“Bait” Dog Who Lost Her Ears Finally Has A Family Who Loves Her
“She’s always wagging her tail, and we have wooden floors, so it sounds like she’s drumming. She is literally the happiest dog I have ever known.”
Four years ago, a police officer in Phoenix, Arizona found an injured female bulldog wandering on the street. The dog’s condition is so bad, it’s unbelievable that she is still alive. “She was emaciated and covered in ticks,” Jeannette (who asked for her surname to remain anonymous), the lady who eventually adopted the dog, told The Dodo. “She was so dirty, he thought that she was brown, and she or he was so swollen and scarred, he thought that she was also blind.”
Perhaps most annoying of all, the dog’s ears had been bitten off, which suggested that she’d been utilized in dog fighting, possibly as a bait dog. “She had multiple bite wounds to her ear,” Jeannette said. “One of her ear flaps was completely severed; the opposite one was rotten and decayed and not preservable.”
The police caught the dog and took her to a shelter. Then, volunteers from the Mayday Bullfighting Rescue Team stepped in. While the rescue group couldn’t take the dog themselves, they contacted Jeannette and her husband, and asked if they might foster her.
“For some reason, we just agreed, then my husband went and picked her up from the shelter, and immediately took her to the ER vet,” Jeannette said.
The vet team tried their best, but they didn’t think she’d make it. “She ended up having multiple tick-borne diseases, and she or he was anemic,” Jeannette said. “The people at the rescue said she was the worst they’d ever seen. I mean, she literally smelled like death — it had been horrible.” But despite this, the dog persisted.
“You could tell that she was terrified, but there was this hope in her eyes, albeit she had every reason within the world to be angry,” Jeannette added. “We were furious then upset that somebody could have done this to her, and yet she was so forgiving.” The dog wanted to stay at the vet for a while, but before leaving her there, Janet and her husband decided to call her.
“When you rescue a dog, you usually want to offer them a reputation, especially if they’re getting to stay that night, so if they die, they die with a reputation ,” Jeannette said. “We named her Calista, which suggests ‘most beautiful.’”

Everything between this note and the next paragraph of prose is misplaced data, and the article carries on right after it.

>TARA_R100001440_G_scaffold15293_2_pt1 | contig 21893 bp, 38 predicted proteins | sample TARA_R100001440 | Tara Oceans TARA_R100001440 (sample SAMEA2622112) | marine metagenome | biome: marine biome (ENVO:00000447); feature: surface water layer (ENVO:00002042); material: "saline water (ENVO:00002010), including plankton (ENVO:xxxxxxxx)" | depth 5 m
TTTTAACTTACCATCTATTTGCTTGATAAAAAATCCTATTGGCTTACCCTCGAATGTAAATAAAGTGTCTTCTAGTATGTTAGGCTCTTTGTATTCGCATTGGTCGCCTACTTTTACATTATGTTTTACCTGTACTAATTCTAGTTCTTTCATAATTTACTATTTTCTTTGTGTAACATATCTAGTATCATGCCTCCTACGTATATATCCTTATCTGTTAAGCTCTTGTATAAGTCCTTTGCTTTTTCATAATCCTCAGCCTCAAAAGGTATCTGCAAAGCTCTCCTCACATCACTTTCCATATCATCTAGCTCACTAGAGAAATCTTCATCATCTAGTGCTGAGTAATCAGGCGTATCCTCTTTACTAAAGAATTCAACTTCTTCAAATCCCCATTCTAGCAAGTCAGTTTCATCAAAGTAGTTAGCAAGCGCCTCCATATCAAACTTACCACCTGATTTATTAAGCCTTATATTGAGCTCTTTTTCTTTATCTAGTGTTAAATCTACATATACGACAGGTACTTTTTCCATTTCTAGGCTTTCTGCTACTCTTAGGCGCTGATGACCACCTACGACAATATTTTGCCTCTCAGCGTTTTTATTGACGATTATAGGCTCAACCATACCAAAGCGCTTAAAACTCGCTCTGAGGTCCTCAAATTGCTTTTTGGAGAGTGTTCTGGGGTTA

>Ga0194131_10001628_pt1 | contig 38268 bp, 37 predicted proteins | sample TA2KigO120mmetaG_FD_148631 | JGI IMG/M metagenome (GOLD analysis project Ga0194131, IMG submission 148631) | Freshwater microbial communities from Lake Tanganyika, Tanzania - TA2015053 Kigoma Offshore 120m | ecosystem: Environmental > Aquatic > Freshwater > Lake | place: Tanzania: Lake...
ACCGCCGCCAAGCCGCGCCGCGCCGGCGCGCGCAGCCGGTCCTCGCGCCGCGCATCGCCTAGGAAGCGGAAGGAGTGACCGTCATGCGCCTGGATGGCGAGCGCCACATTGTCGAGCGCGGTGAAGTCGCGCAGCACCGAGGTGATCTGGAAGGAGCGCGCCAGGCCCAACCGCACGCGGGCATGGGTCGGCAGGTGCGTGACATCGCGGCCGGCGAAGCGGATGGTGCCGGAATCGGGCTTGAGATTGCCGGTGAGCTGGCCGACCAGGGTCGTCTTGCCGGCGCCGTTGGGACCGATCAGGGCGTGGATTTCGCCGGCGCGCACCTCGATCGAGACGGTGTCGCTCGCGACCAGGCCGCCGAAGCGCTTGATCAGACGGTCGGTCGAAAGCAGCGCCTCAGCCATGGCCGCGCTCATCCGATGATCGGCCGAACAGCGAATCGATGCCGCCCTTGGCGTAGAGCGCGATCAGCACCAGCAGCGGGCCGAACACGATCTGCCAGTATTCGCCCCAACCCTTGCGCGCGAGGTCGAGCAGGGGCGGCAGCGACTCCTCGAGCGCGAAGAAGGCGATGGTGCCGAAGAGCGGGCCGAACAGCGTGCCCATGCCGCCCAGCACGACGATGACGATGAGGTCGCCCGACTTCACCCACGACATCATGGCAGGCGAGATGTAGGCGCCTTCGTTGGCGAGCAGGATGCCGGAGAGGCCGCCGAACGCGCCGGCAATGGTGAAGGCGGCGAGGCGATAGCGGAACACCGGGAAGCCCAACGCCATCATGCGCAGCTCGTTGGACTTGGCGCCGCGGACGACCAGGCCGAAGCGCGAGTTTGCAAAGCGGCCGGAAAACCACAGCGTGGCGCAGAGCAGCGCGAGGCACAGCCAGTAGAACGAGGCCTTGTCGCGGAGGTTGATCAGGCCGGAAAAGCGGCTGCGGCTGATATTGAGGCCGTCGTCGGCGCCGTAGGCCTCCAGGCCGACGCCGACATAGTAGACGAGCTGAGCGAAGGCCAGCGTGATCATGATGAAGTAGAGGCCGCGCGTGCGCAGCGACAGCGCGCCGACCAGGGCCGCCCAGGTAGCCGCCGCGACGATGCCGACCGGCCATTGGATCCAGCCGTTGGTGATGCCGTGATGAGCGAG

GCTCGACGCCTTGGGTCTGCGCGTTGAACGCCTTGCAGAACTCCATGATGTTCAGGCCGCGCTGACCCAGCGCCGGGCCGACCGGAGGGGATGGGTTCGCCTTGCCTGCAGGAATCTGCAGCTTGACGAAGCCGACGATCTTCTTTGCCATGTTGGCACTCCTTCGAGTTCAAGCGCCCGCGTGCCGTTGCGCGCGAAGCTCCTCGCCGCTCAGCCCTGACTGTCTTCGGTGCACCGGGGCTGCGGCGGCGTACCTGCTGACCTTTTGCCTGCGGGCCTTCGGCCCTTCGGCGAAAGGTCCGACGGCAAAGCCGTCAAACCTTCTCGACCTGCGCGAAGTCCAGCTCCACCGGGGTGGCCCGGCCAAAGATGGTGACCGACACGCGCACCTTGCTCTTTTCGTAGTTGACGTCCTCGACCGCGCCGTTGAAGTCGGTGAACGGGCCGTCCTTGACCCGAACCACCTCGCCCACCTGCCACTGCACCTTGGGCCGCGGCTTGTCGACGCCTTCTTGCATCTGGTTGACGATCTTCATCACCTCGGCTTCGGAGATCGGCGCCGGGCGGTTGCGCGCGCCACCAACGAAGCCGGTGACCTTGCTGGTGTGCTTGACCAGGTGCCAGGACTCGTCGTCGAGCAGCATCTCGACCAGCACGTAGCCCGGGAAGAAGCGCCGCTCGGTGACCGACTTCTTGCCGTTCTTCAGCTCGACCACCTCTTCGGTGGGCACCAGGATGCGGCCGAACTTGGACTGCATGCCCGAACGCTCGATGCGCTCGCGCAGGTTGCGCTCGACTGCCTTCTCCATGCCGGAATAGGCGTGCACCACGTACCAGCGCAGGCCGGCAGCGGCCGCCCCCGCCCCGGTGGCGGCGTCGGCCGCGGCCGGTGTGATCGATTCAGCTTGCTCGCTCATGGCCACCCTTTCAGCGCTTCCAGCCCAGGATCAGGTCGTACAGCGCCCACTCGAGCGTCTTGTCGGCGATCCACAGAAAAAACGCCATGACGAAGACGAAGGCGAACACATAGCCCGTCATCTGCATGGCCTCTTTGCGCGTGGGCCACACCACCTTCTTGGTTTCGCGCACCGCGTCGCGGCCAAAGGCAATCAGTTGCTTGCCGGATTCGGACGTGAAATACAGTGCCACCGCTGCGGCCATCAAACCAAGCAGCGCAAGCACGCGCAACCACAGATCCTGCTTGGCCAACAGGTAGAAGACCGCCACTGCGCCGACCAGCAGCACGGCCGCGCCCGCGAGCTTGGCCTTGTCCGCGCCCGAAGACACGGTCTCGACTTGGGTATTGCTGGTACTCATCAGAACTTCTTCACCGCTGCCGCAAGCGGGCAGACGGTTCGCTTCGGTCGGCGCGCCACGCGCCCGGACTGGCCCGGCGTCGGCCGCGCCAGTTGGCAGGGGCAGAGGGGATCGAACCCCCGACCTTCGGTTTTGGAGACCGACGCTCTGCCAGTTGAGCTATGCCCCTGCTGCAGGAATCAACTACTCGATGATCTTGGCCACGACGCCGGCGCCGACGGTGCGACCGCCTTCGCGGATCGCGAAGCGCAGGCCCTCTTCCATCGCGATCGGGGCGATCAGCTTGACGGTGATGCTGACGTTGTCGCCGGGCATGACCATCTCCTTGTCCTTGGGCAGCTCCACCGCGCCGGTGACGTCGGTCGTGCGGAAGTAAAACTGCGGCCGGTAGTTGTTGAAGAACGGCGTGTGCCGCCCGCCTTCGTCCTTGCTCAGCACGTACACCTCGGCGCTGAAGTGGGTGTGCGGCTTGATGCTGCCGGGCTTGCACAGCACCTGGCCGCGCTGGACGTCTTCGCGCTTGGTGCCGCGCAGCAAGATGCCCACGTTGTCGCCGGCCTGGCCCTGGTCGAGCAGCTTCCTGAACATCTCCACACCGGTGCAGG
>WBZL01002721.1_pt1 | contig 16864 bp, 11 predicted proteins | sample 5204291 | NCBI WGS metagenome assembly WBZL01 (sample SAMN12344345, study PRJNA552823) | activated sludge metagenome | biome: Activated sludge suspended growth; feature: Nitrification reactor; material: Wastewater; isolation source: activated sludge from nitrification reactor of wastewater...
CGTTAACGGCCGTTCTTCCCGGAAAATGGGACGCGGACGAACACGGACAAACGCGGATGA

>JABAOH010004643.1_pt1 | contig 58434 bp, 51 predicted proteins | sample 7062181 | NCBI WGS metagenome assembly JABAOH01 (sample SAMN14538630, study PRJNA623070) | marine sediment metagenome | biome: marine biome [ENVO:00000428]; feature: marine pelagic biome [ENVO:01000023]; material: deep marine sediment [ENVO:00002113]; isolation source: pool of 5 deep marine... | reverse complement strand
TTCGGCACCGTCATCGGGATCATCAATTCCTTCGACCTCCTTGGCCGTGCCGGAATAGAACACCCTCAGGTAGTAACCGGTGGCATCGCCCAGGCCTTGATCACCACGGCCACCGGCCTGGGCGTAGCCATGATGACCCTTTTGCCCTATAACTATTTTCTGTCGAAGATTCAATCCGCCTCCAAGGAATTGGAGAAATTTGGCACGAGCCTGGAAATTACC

Calista surprised everyone by surviving the night. Then, she survived again, and survived again. Jeannette and her husband visited Calista every single day. “We really wanted to make that bond together with her, and let her know that there was consistency in her life,” Jeannette said. “People from the rescue also came and visited her, so she just had tons of interaction with people.”
With intensive treatments and a number of other reconstructive surgeries, Calista got better. A few weeks later, she was going home with Janet and her husband. But at the time, they were only committed to fostering Calista — They have another dog, Zazu, did not expect them to adopt another dog. But when Calista was put up for adoption a couple of months later, Jeannette quickly changed her mind
“Everyone else joked and said they knew she was staying, but we said, ‘No, no, she’s just a foster,’” Jeannette said. “And then as soon as she was available for adoption, I said ‘No, she’s not going anywhere.’” “Now I can’t imagine her being anywhere but with us,” she added. “I think we would have liked to emotionally accept that we were able to bring her in.” “He was very helpful to her by teaching her the way to be a dog,” Jeannette said. “She didn’t skills to play, and she or he was scared of everything, and seeing him do things was very helpful to her.”
Calista still has some health problems, and she’s currently being treated for mastocyte cancer. But Calista is filled with joy. “She loves life,” Jeannette said. “She loves food. She loves people. She loves other animals. She’s just a tremendous, amazing soul. Sometimes fear crops up from her experiences, but she’s just about overcome all of that.”
“She’s known for her tail drumming,” Jeannette added. “She’s always wagging her tail, and that we have wooden floors, so it seems like she’s drumming. She is literally the happiest dog I even have ever known.”